Irenic Thoughts

Irenic. The word means peaceful. This web log (or blog) exists to create an ongoing, and hopefully peaceful, series of comments on the life of King of Peace Episcopal Church. This is not a closed community. You are highly encouraged to comment on any post or to send your own posts.


Christ cries out from the Gospels

In tomorrow's Gospel reading, Jesus goes home to Nazareth and finds many unwilling to accept him as a teacher and miracle worker, much less as the promised Messiah. I find it interesting to read much older commentaries on the scripture to see how those centuries before us viewed the Gospels. Symeon the New Theologian (949-1022) preached on this passage in a way that sounds quite contemporary in some respects:
Brothers and Fathers, many people never stop saying—I have heard them myself—“If only we had lived in the days of the apostles, and been counted worthy to gaze upon Christ as they did, we should have become holy like them.”

Such people do not realize that the Christ who spoke then and the Christ who speaks now throughout the whole world is one and the same.

If he were not the same then and now, God in every respect, in his operations as in the sacraments, how would it be seen that the Father is always in the Son and the Son in the Father, according to the words Christ spoke through the Spirit: My Father is still working and so am I?

But no doubt someone will say that merely to hear his words now and to be taught about him and his kingdom is not the same thing as to have seen him then in the body.

And I answer that indeed the position now is not the same as it was then, but our situation now, in the present day, is very much better. It leads us more easily to a deeper faith and conviction than seeing and hearing him in the flesh would have done.

Then he appeared to the uncomprehending Jews as a man of lowly station: now he is proclaimed to us as true God. Then in his body he associated with tax collectors and sinners and ate with them: now he is seated at the right hand of God the Father, and is never in any way separated from him.

We are firmly persuaded that it is he who feeds the entire world, and we declare—at least if we are believers—that without him nothing came into being. Then even those of lowliest condition held him in contempt. They said: Is not this the son of Mary, and of Joseph the carpenter?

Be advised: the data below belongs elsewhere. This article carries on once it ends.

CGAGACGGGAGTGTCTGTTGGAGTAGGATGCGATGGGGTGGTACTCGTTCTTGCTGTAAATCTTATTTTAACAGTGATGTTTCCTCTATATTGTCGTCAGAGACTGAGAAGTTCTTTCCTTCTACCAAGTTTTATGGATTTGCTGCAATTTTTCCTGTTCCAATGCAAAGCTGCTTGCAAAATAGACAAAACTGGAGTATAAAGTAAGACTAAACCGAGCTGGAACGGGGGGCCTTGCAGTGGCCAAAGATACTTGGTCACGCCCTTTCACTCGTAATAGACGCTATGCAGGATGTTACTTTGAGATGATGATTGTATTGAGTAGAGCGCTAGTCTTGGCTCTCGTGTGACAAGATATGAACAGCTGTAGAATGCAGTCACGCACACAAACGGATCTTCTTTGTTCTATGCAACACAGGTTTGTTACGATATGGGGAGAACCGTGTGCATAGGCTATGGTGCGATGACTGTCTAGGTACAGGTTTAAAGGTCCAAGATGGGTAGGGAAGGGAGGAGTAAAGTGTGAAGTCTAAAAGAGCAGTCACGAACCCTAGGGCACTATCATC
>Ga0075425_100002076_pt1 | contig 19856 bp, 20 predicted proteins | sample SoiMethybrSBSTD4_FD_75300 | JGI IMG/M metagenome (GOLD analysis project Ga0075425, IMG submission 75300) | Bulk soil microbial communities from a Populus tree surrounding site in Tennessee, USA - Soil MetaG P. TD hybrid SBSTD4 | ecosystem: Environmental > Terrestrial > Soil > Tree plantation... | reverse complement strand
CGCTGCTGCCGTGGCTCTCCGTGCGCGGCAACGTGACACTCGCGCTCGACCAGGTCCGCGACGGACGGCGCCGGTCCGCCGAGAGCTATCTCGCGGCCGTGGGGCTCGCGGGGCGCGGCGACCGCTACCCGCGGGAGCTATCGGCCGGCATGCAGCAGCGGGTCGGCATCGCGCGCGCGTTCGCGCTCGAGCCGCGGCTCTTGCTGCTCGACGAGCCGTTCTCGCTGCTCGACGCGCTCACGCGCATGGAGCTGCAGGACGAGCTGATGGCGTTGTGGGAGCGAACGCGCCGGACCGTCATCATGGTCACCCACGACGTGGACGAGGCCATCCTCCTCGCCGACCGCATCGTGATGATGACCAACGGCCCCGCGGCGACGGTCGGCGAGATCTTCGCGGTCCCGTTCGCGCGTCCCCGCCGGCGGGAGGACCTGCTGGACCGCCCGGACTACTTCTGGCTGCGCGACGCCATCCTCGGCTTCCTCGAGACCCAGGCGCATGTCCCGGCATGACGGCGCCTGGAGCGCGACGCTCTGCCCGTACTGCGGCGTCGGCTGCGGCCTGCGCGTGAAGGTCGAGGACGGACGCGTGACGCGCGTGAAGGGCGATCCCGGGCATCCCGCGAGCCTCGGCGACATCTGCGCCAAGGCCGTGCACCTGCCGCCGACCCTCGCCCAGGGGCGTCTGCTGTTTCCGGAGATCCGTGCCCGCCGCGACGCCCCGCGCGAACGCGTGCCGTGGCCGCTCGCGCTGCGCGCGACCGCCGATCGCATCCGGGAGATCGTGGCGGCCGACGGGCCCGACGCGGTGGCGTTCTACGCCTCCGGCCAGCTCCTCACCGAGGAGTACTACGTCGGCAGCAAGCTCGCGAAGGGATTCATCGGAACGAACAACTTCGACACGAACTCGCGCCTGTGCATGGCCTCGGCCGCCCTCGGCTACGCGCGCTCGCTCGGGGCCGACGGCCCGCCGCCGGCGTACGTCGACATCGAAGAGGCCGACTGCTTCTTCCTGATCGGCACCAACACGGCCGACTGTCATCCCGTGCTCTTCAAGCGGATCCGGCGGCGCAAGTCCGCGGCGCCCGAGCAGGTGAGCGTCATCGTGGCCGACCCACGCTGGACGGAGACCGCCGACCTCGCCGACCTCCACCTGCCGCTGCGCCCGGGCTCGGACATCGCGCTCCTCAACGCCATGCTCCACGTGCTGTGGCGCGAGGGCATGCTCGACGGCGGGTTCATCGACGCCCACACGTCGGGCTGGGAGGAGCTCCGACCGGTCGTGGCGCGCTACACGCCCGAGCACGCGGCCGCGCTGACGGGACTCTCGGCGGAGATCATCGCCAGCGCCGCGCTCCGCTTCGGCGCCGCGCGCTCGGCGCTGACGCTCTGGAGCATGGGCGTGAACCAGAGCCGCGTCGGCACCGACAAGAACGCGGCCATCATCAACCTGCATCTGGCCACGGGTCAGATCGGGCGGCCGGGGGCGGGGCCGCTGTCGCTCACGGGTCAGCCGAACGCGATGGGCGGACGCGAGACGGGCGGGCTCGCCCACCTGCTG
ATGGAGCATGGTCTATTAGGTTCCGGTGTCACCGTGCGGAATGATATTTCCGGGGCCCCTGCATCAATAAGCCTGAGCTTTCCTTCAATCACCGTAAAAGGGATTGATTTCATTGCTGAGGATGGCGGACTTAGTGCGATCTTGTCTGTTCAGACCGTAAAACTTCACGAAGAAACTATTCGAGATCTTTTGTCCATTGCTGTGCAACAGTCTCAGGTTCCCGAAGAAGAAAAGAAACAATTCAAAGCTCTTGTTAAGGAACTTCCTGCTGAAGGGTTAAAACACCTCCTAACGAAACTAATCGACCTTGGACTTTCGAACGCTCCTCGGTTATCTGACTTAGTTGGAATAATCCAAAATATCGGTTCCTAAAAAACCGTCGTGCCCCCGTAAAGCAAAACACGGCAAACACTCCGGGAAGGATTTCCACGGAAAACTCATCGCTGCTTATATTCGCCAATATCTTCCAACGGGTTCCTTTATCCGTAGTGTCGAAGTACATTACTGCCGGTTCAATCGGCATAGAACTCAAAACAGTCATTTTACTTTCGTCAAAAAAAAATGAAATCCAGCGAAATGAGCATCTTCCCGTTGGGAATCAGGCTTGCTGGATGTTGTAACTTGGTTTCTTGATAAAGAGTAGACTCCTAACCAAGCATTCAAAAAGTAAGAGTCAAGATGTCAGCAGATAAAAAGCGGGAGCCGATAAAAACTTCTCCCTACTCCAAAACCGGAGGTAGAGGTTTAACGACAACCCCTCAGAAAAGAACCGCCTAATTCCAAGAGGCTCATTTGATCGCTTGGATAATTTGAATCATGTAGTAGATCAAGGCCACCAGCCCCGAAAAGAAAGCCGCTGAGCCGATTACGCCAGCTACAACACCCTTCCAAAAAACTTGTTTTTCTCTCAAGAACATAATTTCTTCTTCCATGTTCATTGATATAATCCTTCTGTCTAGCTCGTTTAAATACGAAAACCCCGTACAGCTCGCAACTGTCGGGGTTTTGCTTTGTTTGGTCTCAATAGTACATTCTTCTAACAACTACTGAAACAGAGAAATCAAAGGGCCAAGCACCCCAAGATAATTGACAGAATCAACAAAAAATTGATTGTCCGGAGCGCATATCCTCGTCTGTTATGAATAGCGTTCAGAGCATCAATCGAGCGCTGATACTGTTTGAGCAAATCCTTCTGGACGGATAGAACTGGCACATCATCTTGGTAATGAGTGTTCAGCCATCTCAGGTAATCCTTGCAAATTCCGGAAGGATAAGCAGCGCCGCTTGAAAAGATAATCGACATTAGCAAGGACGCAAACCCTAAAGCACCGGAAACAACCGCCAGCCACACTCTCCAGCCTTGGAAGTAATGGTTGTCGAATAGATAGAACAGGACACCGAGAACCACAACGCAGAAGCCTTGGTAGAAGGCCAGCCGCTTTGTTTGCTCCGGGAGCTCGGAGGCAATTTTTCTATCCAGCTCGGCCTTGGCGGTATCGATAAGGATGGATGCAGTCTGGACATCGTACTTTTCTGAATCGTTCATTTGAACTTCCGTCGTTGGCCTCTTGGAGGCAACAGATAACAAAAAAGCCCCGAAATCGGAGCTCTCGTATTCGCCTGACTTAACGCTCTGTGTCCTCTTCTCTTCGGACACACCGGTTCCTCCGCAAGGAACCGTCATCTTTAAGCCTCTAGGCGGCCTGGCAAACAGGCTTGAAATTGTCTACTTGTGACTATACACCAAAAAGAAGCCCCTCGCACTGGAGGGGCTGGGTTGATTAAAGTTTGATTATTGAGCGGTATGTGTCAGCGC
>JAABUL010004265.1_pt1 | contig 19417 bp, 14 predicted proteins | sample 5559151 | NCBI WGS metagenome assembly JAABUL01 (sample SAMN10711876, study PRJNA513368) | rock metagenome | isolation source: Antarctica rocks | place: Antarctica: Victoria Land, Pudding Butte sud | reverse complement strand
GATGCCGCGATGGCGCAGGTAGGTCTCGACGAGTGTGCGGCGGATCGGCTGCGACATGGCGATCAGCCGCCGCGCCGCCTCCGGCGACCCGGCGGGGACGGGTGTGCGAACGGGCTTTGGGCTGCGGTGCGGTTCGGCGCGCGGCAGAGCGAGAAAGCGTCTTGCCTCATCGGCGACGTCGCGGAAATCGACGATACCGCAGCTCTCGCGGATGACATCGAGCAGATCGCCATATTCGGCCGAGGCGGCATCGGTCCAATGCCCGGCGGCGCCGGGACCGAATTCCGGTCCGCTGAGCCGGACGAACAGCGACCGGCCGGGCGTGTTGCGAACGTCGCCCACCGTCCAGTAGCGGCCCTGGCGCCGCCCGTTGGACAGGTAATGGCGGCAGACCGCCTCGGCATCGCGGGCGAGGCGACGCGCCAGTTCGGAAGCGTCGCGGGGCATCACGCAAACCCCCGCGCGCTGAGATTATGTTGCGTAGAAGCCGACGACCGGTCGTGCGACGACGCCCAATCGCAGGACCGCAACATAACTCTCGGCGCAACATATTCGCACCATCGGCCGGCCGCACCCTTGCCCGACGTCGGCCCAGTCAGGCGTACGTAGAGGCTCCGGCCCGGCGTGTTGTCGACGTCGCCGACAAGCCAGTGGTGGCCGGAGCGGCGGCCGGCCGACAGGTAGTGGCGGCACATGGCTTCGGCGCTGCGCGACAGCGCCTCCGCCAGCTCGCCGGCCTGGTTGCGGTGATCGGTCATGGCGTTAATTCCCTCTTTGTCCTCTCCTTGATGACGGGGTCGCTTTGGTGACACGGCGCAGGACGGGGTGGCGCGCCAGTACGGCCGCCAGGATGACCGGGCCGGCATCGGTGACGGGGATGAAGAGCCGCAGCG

Now kings and rulers worship him as Son of the true God, and himself true God, and he has glorified and continues to glorify those who worship him in spirit and in truth, although he often punishes them when they sin. He transforms them, more than all the nations under heaven, from clay into iron.

Then he was thought to be mortal and corruptible like the rest of humankind. He was no different in appearance from other men. The formless and invisible God, without change or alteration, assumed a human form and showed himself to be a normal human being. He ate, he drank, he slept, he sweated, and he grew weary. He did everything other people do, except that he did not sin.

For anyone to recognize him in that human body, and to believe that he was the God who made heaven and earth and everything in them was very exceptional.

This is why when Peter said: You are the Son of the living God, the master called him blessed, saying: Blessed are you, Simon Bar-Jonah, for flesh and blood has not revealed this to you—you do not speak of something your eyes have seen—but my Father who is in heaven.

It is certain therefore that anyone who now hears Christ cry out daily through the holy Gospels, and proclaim the will of his blessed Father, but does not obey him with fear and trembling and keep his commandments—it is certain that such a person would have refused to believe in him then, if he had been present, and seen him, and heard him teach.

Deacon Jim Purks preparing to read the Gospel at the closing Eucharist of the diocesan convention



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